Kristina Conti, an ICC-accredited assistant to counsel and lawyer to a group of victims, said: “We don’t put all our eggs in one basket, [but] we’re putting some of our eggs here.”

Low points

The first half of Wednesday’s hearing was spent badgering the human rights community. Abante told victims that “it’s preposterous” to be afraid to speak up, told them to “stop rallying,” dared Patay to sue a journalist for libel, and then told human rights lawyer Chel Diokno it was civil society’s responsibility to seek justice.

Will the House drug war hearings yield anything substantial?

“It is your job, because this becomes your passion, and therefore because it is your passion, you ought to convince these clients, it is your job as a Filipino,” said Abante.

Diokno disagreed profusely. “I cannot force clients to file a case. If I were to convince a client to file a case against the former president, and something happens to that client, who will have the responsibility, it is me, that is why under the law, it is the client’s decision,” said Diokno, chairperson of the Free Legal Assistance Group (FLAG).

FLAG has handled cases of drug war killings, and had filed one of the two petitions to the still pending case at the Supreme Court, seeking to declare the drug war unconstitutional.

“Hopefully the human rights committee can be more sensitive to their plight, moving forward,” said Tinio.

Many times in the hearing the lawmakers fixated on things already widely known to the human rights community, as well as the media who has covered the war for six years.

At one point, when Diokno mentioned there is a 2018 Supreme Court resolution that puts on record the 20,322 deaths in the drug war up until that point, the lawmakers scrambled for the source of the figure, and began asking about the Supreme Court petition that the media has covered since 2017.

The source for the figure is a 2017 public accomplishment report of the Duterte-time Presidential Communications Office (PCO). Yet Abante, Fernandez, and Paduano kept asking former executive secretary Salvador Medialdea to authenticate it. Medialdea kept invoking executive privilege, even though the report was announced publicly, uploaded on the internet, and covered extensively by the media then.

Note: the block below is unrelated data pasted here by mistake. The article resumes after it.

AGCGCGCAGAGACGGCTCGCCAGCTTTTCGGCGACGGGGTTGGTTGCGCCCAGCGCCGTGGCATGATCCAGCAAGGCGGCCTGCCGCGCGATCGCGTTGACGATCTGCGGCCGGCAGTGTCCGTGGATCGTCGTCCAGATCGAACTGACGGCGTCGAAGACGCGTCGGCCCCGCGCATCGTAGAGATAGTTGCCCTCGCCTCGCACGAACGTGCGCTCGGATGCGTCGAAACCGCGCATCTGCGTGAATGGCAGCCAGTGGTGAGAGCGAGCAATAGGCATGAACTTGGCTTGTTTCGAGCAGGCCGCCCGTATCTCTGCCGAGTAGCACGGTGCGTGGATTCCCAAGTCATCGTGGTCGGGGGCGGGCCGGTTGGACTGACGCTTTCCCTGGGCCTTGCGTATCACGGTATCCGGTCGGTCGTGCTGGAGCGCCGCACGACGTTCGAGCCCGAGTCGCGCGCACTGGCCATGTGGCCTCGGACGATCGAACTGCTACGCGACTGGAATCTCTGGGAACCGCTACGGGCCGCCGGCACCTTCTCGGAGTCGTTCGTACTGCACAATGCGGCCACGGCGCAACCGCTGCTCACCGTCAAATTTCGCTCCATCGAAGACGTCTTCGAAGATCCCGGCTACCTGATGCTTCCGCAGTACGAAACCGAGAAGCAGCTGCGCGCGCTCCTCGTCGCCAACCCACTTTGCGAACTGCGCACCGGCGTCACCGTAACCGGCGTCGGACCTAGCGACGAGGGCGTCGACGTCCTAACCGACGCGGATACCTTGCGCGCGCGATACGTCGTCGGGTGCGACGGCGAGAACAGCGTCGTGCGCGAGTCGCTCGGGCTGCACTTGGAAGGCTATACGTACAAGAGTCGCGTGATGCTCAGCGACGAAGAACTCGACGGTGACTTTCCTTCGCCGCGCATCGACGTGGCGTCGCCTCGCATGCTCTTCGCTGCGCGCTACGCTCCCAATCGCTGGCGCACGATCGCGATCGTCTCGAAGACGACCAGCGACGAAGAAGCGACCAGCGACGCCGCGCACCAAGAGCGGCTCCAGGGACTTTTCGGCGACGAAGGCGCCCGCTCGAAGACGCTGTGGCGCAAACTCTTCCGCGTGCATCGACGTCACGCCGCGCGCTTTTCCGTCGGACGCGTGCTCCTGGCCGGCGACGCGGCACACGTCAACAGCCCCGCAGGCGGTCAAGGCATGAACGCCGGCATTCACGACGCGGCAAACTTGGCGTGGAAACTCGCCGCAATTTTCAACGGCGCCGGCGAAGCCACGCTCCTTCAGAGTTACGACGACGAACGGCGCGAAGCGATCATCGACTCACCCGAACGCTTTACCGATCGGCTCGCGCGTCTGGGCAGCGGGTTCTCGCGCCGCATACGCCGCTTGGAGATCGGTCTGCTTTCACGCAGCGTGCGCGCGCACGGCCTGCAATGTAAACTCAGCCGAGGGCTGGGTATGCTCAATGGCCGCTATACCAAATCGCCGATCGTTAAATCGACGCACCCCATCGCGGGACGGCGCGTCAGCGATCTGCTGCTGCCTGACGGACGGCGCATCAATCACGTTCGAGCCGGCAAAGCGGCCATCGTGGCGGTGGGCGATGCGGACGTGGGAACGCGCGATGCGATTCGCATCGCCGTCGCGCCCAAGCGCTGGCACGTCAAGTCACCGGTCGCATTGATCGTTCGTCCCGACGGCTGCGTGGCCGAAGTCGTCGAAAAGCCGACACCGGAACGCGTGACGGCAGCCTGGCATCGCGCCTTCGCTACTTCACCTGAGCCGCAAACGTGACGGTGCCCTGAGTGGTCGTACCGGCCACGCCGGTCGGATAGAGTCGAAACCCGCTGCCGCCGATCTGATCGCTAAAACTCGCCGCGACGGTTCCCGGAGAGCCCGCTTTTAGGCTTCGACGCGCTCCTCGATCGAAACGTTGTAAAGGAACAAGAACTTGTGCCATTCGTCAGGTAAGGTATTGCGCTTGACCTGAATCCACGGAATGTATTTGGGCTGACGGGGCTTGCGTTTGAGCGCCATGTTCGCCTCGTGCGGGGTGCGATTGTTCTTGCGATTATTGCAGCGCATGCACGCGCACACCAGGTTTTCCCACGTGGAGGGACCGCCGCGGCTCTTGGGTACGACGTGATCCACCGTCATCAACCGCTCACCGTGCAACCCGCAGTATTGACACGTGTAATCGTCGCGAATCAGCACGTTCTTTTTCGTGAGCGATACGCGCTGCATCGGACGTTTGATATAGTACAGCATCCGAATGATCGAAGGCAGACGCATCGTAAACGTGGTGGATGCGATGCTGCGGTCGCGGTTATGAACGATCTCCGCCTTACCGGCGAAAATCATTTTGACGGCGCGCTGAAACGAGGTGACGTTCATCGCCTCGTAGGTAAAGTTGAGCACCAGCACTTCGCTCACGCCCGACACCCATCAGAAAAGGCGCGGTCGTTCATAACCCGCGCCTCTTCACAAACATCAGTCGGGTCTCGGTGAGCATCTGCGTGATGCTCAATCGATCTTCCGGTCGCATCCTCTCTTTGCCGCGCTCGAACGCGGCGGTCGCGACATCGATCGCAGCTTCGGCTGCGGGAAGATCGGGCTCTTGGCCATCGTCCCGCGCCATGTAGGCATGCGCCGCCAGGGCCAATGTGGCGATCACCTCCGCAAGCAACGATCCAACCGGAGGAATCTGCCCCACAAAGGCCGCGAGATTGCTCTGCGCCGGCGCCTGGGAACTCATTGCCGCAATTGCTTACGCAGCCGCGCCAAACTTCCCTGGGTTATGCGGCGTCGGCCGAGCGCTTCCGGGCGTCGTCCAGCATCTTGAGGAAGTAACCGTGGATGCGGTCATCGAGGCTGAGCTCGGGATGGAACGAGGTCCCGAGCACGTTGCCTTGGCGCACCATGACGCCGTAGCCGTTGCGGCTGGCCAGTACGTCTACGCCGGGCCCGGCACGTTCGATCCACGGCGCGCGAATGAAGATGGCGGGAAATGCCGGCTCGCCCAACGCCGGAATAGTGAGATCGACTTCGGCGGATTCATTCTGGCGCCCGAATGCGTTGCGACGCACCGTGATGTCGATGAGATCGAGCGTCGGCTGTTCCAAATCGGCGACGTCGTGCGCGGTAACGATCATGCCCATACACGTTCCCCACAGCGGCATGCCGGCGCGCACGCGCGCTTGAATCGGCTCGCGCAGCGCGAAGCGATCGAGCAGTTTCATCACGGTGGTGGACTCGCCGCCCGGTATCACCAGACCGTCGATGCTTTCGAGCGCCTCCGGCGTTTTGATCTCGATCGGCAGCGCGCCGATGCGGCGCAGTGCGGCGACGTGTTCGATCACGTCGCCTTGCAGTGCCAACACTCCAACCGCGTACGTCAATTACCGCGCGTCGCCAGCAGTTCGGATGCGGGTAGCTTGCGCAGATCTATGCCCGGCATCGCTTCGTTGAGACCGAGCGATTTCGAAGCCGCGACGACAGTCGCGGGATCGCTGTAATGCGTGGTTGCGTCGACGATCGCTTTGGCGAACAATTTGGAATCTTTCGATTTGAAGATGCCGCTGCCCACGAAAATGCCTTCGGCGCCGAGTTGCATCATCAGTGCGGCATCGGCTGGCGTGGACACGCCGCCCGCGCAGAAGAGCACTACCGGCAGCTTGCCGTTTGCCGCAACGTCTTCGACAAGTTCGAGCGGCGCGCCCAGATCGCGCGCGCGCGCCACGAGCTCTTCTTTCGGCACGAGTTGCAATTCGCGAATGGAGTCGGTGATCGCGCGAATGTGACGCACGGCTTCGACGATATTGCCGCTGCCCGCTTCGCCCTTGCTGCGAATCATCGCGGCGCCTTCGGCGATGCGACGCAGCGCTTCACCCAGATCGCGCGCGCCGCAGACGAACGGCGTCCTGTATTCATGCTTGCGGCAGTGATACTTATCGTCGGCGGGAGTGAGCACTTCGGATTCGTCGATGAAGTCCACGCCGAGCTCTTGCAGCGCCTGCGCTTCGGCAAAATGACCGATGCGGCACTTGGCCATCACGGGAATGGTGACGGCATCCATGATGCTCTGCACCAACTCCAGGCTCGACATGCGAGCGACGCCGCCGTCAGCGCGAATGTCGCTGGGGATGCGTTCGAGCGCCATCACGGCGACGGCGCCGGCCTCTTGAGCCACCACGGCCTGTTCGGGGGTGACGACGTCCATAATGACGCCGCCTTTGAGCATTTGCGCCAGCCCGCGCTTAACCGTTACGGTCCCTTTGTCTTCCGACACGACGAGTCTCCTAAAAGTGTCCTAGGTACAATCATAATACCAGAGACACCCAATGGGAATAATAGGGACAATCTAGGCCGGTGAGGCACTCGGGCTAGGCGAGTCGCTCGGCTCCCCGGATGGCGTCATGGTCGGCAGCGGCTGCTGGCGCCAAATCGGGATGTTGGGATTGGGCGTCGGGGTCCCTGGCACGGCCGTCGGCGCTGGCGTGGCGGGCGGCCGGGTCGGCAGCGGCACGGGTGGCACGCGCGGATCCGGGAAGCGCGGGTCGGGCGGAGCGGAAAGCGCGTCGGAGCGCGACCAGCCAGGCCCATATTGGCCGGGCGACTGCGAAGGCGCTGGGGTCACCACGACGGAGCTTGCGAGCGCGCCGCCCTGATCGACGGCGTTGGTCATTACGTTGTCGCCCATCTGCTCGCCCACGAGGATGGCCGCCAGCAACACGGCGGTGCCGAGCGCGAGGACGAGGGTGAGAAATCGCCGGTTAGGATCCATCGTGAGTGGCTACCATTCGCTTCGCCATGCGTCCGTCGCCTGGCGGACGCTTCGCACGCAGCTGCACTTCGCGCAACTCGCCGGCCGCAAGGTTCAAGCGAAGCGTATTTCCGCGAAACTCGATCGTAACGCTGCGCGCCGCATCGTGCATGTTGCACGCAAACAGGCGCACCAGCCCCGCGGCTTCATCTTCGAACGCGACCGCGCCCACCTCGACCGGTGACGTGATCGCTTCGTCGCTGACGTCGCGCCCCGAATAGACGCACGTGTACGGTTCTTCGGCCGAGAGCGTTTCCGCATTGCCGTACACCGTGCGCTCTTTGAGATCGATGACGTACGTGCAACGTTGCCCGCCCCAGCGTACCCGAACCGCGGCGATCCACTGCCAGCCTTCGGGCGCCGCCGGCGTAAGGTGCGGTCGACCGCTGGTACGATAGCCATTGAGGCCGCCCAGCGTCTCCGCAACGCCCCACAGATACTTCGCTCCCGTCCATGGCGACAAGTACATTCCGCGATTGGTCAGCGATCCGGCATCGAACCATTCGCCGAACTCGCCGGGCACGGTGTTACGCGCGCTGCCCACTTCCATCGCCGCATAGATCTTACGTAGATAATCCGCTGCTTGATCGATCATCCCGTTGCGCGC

Must Read

Duterte government’s ‘rubbish’ files stall SC drug war case

Duterte government’s ‘rubbish’ files stall SC drug war case
What’s new, what’s next?

The only two new things discovered during the hearings were:

  1. That in the hyped drug war reinvestigation of 52 cases of killings by police, 30 have now been closed due to lack of evidence.
  2. That the PNP was no longer following Dela Rosa’s 2016 circular.

“In reality, what was exposed was that the police do not know their policies. They’re saying different things, that Tokhang has different documents, and not everybody knows about all these documents. What’s still prevalent is what Congressman Raoul [Manuel] said: that all of these happened because Duterte said I will finish drugs in six months, so for many of the policemen, they hold on to that, that verbal policy that reverberates,” Conti said.

“I still hope that future proceedings will convince fellow committee members, or even the House leadership, to see the need to formally invite [Dela Rosa],” Manuel told Rappler.

By the end of Wednesday’s hearing, Castro manifested that the committee is also inviting Robert Domingo, the station commander of Manila Police District (MPD) Raxabago Station 1 that was found to be behind a secret cell. In a Rappler investigation of a Manila vigilante group, killers implicated Domingo in what they said were police’s outsourced killings.

The next hearing has been scheduled on June 26. – Rappler.com

Add a comment

Sort by

There are no comments yet. Add your comment to start the conversation.

Summarize this article with AI

How does this make you feel?

Download the Rappler App!
Face, Happy, Head


Lian Buan

Lian Buan is a senior investigative reporter, and minder of Rappler's justice, human rights and crime cluster.